Armstrong on Labour and GST

March 6th, 2010 at 11:43 am by David Farrar

John Armstrong writes:

Axe the tax? would if it could. But it can’t. So maybe the tax will stay. Maybe it won’t. Who knows.

Labour isn’t saying. And it won’t be saying for quite a while yet. …

National’s overall tax package will leave Labour nursing a big political headache – how to make up the $2 billion shortfall in revenue if Labour pledges to restore the rate of back to 12.5 per cent.

Labour won’t say how. But it can hardly talk of raising income tax rates which National will have just lowered.

No party – not least one coming from such a long way behind its rival – can afford to saddle itself with that kind of platform.

I would welcome Labour giving New Zealanders a clear choice, and campaigning on increasing personal income tax rates.

But that is one thing Labour will definitely not be doing. It is not going to be trapped into declaring a position which it might later regret.

Goff has been around long enough to remember National’s very own GST-induced political disaster.

When Labour introduced GST in 1986, National felt obliged to come up with an alternative – the long-forgotten “Extax”.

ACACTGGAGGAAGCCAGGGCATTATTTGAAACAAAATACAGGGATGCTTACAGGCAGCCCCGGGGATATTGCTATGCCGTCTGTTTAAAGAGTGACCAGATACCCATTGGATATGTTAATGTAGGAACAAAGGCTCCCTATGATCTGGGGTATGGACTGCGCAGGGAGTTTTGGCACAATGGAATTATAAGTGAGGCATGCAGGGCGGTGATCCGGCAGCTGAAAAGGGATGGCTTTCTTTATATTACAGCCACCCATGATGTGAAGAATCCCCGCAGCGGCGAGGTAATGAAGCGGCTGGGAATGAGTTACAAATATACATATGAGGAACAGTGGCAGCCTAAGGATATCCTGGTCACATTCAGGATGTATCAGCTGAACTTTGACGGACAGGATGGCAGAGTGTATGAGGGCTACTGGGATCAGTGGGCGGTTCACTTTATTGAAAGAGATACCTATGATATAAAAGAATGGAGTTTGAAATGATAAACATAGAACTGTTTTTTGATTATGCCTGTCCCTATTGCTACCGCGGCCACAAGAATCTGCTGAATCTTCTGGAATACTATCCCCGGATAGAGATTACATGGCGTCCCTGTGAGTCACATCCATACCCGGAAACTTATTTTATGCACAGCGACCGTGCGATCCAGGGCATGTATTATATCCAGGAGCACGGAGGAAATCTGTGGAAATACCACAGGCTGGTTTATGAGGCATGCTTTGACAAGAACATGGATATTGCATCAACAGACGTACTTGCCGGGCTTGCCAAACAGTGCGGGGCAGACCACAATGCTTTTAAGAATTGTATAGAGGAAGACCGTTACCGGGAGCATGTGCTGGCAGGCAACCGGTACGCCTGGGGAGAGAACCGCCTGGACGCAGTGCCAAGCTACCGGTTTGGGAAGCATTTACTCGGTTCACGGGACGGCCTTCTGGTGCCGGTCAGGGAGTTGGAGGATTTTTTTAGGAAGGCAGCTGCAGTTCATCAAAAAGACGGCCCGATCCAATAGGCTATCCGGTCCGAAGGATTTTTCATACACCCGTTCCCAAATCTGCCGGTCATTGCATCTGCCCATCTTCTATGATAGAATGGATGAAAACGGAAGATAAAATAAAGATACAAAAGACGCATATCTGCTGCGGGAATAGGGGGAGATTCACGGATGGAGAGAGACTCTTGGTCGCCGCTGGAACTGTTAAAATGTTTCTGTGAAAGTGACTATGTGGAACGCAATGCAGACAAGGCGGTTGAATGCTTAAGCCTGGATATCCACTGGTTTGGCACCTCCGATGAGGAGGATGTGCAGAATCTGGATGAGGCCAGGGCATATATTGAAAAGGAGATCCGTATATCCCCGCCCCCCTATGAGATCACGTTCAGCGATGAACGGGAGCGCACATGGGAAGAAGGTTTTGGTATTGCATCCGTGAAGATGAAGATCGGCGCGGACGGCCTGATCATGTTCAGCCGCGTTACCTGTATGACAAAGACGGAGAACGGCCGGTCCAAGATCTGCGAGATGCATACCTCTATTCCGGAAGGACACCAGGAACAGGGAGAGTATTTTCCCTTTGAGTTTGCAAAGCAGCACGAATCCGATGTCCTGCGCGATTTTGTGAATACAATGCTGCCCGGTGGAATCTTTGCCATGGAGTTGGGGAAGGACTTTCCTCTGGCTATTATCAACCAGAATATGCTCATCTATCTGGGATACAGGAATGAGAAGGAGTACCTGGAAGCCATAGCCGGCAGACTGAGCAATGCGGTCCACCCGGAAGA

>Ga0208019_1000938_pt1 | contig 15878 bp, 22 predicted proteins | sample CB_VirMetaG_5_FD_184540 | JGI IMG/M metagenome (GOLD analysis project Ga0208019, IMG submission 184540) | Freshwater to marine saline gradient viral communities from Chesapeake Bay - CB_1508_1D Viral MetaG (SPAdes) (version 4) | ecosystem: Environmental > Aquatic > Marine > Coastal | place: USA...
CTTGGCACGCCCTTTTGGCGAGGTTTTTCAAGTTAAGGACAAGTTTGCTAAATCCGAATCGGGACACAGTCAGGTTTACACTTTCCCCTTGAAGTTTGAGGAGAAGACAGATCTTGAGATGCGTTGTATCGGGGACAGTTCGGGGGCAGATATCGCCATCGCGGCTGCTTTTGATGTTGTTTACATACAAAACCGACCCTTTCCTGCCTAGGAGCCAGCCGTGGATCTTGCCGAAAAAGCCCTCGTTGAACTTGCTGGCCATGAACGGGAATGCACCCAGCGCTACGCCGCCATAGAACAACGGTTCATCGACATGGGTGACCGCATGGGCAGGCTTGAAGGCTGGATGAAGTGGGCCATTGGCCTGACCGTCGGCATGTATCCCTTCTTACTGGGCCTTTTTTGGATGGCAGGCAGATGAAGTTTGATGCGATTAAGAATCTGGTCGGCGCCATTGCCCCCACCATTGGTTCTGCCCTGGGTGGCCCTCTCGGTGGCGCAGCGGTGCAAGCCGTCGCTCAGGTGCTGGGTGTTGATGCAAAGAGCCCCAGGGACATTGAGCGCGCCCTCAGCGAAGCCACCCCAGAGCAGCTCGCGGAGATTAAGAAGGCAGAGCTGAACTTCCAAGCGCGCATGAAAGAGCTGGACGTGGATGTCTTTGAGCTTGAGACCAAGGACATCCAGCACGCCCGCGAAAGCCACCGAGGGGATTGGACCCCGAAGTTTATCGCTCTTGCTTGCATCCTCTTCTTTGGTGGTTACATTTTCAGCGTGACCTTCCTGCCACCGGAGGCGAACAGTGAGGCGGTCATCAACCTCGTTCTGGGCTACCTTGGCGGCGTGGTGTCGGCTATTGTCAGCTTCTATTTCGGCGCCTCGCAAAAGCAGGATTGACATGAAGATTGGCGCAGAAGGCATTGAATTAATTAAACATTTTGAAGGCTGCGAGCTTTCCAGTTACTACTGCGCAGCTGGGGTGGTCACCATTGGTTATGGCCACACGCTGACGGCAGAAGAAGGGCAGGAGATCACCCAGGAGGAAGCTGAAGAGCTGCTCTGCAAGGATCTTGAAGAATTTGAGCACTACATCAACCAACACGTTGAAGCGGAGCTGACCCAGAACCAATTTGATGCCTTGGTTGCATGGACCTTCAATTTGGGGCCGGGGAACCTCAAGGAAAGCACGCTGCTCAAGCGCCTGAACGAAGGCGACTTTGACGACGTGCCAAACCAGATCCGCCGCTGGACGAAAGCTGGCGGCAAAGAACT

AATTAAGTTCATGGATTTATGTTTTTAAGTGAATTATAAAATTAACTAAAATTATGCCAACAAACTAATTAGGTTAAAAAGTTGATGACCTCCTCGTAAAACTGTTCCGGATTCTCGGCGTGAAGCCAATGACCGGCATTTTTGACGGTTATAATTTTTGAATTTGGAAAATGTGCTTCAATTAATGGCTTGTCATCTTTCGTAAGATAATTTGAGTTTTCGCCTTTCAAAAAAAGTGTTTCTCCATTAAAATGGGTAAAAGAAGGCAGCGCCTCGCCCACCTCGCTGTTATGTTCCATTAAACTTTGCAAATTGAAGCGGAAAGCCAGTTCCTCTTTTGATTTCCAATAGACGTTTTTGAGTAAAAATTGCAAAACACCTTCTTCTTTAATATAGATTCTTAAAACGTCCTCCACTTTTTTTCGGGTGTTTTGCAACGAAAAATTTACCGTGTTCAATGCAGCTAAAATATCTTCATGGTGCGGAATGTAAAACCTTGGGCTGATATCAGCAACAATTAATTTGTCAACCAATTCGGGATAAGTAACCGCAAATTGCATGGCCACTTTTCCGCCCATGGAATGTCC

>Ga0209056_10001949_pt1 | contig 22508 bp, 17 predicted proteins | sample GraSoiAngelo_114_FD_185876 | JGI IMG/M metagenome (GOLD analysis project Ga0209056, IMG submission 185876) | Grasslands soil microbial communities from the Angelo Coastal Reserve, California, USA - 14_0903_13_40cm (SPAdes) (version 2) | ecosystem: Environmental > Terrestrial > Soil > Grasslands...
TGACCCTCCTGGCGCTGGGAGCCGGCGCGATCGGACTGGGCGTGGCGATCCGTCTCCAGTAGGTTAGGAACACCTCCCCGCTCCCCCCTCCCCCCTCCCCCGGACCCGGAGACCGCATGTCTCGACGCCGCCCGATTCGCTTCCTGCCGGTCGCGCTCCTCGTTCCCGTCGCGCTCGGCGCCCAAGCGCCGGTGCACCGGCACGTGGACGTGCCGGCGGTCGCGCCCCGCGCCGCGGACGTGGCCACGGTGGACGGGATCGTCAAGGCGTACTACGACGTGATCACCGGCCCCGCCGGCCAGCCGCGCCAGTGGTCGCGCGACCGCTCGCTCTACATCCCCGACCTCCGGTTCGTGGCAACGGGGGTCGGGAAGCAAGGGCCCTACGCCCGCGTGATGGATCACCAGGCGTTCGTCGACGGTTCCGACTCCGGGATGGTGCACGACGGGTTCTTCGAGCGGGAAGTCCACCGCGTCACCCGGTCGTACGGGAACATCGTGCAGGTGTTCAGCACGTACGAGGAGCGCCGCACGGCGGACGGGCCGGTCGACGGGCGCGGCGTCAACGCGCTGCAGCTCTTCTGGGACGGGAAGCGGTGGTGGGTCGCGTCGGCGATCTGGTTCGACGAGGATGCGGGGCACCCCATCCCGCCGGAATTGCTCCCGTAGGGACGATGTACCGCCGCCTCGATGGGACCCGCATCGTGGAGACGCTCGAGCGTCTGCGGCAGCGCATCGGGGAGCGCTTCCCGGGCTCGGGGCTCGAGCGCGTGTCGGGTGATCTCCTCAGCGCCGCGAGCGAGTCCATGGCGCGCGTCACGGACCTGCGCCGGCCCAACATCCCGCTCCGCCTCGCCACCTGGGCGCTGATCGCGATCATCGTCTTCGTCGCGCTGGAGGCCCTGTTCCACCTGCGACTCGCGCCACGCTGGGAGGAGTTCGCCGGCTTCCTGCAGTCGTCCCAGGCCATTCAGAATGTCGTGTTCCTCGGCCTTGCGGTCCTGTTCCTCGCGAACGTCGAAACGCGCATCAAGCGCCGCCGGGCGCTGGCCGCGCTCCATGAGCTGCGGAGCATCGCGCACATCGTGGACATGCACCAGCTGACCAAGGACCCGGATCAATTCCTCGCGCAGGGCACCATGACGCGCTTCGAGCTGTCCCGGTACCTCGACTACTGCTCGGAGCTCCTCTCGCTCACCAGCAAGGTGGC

With Labour determining no items would be exempted from GST, National saw a gap in the political market. Extax allowed exemptions for basic foods, doctors’ fees, local authority rates and some charities. The tax was universally panned as an administrative nightmare.

The ridicule prompted senior National MPs to lose faith in the policy, resulting in mixed messages as to where National really stood on a broad-based consumption tax.

Not just National MPs. I was an office holder in National in 1987 and I actually voted for the Labour Party, partly because of National’s ridicolous Extax policy.

Meanwhile Bryce Edwards looks at the Axe the Tax campaign. He looks at whether or not is is electioneering regardless of the rules devised by MPs on what is legal:

The Labour Party obviously hasn’t learned much from the severe public ignomany suffered when it was revealed that the party had been paying for its electioneering Pledge Card with public funds while in government. Their latest rort – running a heavily branded bus campaign around the country – is no less electioneering, yet Labour has once again used taxpayer funds to pay for this political advertising. This blog post looks at whether such electioneering can really be called ‘legitimate’, even if the exercise is made to fit into the dodgy Parliamentary Service rules. Regardless of the expenditure’s legal status, few voters will appreciate having to pay for such overt political advertising.

Bryce goes on to distinguish between whether something is “legal” and “legitimate”

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10 Responses to “Armstrong on Labour and GST”

  1. Michaels (1,317 comments) says:

    Nice post…… BUT……
    YOU VOTED LABOUR?????????? FFS!!!

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  2. petal (704 comments) says:

    I voted for Labour in 1987. Best National Government we ever had.
    Just like a lot of people voted for National a few years ago to the the best Labour Government they will ever have

    :)

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  3. tvb (4,192 comments) says:

    How bout – “save the taxpayer thousands – axe the tax bus.”